Well, there are official figures to back up these claims. A new research study found that almost one out of three freelancers favoured working as a self-employed contractor because it provides better control over work-life balance. Meanwhile, 39 per cent said that better earning opportunities were the biggest draw; 37 per cent chose increased flexibility to select their own working hours as the best thing about working as a freelancer or an umbrella company contractor.

The research was conducted by US-based business supply company Staples, and as such the figures represent the attitudes of American contractors. While this of course doesn’t offer any exact data on British freelance workers, it does reflect a wider trend internationally – with one out of every workers in the UK considered to be self-employed, motivations of British contractors are likely to be more or less in line with the collected data.

The benefits to employers were touched on by this new study as well, as firms looking to fill vacancies often have a larger pool of candidates to choose from. This is absolutely true in the UK, as we’ve got this little thing called a skills shortage that has been making it difficult for employers to find qualified permanent employees – especially as an increasing number of Baby Boomers are transitioning out of the workforce and settling into their new pensioner lifestyles. Additionally, with the trend towards remote working growing not just in the UK but internationally, employers have massive resources at their disposal if they do choose to find a temporary, project-based solution to their staffing needs. Coupled with the benefits of controlling their payroll expenditures through using contractors, is it really any wonder how popular using freelancers has become in the employment sector?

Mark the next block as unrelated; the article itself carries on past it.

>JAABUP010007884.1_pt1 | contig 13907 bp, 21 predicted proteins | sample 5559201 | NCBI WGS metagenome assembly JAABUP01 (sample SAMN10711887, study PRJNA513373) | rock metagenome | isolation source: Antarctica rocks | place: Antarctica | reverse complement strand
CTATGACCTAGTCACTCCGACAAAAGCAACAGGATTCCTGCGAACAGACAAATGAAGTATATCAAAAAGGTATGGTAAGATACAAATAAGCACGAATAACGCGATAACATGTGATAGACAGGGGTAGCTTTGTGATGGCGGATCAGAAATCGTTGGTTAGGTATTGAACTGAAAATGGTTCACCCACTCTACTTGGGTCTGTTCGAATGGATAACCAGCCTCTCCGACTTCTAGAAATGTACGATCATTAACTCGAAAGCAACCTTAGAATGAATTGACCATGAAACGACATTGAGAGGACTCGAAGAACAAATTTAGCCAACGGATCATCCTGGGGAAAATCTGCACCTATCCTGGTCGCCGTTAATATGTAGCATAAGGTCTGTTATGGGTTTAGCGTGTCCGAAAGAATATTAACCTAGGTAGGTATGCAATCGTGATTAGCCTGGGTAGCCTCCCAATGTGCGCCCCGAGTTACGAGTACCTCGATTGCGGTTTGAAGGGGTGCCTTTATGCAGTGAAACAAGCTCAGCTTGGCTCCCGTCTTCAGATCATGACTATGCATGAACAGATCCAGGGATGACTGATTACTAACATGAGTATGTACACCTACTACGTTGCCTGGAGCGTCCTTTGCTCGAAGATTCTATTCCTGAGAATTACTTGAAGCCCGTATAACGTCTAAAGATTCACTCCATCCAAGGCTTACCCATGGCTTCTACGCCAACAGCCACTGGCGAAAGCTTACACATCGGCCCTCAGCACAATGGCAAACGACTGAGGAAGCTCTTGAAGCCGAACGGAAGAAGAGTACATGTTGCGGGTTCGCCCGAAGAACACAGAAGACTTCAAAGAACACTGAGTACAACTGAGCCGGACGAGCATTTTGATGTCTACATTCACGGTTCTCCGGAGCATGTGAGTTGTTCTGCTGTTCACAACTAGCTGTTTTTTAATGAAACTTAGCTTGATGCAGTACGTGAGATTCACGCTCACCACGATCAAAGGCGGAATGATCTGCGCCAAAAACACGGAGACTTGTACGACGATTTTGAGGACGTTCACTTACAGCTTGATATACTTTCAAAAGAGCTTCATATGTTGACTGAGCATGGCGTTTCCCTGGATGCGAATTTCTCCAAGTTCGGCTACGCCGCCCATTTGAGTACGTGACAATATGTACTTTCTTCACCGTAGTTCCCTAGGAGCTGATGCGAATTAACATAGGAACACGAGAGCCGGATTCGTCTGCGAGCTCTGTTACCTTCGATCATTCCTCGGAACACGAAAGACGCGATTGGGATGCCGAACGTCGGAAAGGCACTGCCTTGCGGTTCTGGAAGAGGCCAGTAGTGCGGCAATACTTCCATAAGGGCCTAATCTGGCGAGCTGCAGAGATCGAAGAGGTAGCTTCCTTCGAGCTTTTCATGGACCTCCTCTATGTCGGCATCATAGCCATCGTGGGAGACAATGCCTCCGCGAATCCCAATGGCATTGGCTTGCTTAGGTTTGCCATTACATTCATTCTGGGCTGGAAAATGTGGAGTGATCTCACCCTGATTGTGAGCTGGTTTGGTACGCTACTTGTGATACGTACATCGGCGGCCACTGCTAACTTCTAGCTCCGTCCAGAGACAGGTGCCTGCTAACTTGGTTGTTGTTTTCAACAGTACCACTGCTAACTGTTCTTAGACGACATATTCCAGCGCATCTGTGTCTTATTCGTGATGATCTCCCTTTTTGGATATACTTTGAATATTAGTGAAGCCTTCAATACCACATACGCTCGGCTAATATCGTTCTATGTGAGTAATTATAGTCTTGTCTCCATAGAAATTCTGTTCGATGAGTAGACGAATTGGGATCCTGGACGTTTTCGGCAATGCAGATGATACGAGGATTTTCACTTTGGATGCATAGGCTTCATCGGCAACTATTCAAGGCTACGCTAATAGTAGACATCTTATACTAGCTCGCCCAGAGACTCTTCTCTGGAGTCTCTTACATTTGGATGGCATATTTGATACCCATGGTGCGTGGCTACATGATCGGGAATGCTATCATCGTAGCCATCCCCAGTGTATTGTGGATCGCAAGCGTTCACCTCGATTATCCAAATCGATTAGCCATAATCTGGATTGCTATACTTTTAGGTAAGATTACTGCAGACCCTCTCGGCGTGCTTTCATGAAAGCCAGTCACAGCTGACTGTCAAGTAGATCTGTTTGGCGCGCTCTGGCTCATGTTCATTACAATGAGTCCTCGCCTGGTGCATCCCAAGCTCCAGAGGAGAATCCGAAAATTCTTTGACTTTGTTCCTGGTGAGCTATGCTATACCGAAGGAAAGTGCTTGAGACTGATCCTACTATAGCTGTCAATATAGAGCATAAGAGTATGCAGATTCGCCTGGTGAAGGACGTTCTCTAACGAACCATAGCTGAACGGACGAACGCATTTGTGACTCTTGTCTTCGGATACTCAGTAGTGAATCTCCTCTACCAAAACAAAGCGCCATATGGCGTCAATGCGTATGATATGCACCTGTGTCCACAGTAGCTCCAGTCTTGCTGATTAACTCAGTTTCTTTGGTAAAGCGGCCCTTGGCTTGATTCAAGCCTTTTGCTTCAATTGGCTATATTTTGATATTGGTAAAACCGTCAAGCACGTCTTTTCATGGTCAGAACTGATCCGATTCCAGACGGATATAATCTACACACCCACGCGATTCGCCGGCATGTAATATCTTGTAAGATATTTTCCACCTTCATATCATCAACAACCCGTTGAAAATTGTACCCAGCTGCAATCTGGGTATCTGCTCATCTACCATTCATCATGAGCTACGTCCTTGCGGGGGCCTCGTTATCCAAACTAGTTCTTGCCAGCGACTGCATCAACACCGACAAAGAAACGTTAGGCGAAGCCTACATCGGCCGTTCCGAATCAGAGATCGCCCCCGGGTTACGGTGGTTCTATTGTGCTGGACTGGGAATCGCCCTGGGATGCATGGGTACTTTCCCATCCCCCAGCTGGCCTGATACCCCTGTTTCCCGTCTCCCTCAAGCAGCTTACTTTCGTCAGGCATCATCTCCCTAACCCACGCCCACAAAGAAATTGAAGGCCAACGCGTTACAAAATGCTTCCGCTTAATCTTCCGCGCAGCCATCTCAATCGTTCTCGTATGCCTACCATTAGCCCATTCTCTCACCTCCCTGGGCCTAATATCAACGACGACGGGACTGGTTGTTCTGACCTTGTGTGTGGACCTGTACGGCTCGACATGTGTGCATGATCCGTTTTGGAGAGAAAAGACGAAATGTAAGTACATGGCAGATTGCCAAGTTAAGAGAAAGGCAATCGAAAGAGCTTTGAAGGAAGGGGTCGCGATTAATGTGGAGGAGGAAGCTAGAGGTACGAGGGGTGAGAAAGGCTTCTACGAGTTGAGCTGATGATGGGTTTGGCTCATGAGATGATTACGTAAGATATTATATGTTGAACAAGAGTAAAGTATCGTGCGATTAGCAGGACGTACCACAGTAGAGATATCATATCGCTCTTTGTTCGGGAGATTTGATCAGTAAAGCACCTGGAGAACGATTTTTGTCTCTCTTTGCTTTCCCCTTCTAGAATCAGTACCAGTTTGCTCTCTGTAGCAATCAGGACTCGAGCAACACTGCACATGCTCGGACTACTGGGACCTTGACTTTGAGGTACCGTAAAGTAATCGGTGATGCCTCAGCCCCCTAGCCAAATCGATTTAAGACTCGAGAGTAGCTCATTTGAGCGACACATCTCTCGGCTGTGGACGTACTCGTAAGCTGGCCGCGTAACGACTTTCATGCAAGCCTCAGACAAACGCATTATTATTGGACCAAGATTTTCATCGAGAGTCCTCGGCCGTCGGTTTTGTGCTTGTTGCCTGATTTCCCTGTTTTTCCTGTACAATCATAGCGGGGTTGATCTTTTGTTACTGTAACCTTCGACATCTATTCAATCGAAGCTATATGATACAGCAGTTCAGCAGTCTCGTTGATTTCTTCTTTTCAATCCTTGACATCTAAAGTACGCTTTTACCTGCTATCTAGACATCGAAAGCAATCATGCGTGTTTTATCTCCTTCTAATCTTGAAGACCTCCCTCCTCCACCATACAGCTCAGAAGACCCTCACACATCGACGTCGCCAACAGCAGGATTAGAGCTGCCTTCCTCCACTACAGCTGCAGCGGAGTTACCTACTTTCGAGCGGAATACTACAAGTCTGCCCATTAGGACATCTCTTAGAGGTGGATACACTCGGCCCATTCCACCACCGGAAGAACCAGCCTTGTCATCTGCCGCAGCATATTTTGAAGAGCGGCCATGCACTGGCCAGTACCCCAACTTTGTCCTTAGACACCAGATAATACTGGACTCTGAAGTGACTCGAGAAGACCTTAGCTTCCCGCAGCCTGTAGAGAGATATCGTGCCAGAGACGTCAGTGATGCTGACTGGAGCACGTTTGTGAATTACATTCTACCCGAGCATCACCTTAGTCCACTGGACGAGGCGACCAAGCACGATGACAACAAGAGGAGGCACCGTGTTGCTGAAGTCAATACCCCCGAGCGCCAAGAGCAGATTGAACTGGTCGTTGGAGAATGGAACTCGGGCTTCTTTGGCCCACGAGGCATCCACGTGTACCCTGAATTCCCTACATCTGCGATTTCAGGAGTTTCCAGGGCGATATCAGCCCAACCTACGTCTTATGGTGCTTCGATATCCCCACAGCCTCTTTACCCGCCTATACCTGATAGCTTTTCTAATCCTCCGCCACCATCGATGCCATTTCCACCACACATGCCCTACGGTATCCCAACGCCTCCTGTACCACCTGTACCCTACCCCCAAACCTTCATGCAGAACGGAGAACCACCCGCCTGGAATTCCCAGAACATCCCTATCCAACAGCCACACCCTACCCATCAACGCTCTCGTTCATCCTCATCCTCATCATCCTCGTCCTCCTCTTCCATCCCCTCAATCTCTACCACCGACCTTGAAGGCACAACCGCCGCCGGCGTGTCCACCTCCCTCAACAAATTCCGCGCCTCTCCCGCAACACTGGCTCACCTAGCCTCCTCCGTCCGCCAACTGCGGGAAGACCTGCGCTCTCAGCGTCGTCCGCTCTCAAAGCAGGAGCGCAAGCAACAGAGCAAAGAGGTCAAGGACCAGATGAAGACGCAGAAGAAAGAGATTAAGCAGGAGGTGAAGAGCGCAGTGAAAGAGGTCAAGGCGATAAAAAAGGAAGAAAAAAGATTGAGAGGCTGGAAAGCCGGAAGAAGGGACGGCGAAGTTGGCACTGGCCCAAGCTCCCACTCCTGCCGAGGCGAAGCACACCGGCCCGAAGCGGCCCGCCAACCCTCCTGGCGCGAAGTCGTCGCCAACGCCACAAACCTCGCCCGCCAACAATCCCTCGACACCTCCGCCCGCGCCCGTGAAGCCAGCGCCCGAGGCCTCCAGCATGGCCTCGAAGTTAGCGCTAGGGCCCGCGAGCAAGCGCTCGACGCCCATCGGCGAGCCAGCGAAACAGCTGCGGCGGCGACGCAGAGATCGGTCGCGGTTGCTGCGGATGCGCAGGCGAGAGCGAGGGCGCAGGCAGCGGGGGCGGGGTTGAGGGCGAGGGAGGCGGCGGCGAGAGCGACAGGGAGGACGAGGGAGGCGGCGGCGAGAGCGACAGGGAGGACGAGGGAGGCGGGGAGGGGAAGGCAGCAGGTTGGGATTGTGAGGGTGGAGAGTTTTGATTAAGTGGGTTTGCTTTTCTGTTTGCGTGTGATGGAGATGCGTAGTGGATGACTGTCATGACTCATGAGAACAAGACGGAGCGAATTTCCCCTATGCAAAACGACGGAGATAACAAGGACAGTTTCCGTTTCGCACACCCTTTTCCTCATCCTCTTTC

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Aberdeen new hotspot for creative SMEs

When it comes to creative SMEs, freelancers, or umbrella companies, Aberdeen is the newest hotspot in the UK according to a new research study.

This year’s Small Business Outlook report, put out by the Centre for Cities think tank, found that Aberdeen was the top choice for professional, digital, and creative sector workers when it comes to small and medium-sized businesses in the UK. This includes freelancers, contractors, and sole traders of course. Rounding out the top three cities were Reading and Cambridge, while the tried-and-true favourite of London was in the top ten cities.

I have to say I’m a bit surprised to see Aberdeen as the top choice, as it’s not exactly rolling in the dough thanks to how the oil and gas sector in the North Sea has certainly bottomed out recently. Apparently, creative industries are filling the gap left by the oil and gas market and then some, which makes me feel much less nervous about the economy as a whole.

On top of that, this certainly shows that non-traditional centres for work like Aberdeen can most certainly make a case for further devolution, don’t you think? Whatever opinion you may have on the issue of Scotland’s recent (and failed) vote for independence, more devolution is more or less universally a good idea. If Aberdeen is going to continue to be a local bastion of excellence when it comes to creative industries, local governments need the ability to support the city’s infrastructure and to have better control over its spending – and that means less decision making has to come from Westminster. The world doesn’t revolve around London and the Midlands, whatever Parliament may think, and this most recent study from Centre for Cities is proof positive of this idea – despite what MPs might think.

Business rate devolution in Scotland, which is coming in 2020, is definitely a step in the right direction and it’s one I’d like to see pursued further. That’s five years away after all, and we need to come up with solutions to support cities like Aberdeen today rather than half a decade down the line. I know this is not something that’s bound to happen, considering how slow policymakers move on more or less every blessed thing they have their hands in, but at least I’ll go on record by saying that we should support business efforts in “far flung” regions like the Scotland and the North. This is especially important with oil and gas dropping off such as it has; we can’t put all our eggs in one basket, and supporting creative industries in Aberdeen is part and parcel of doing just that, don’t you think?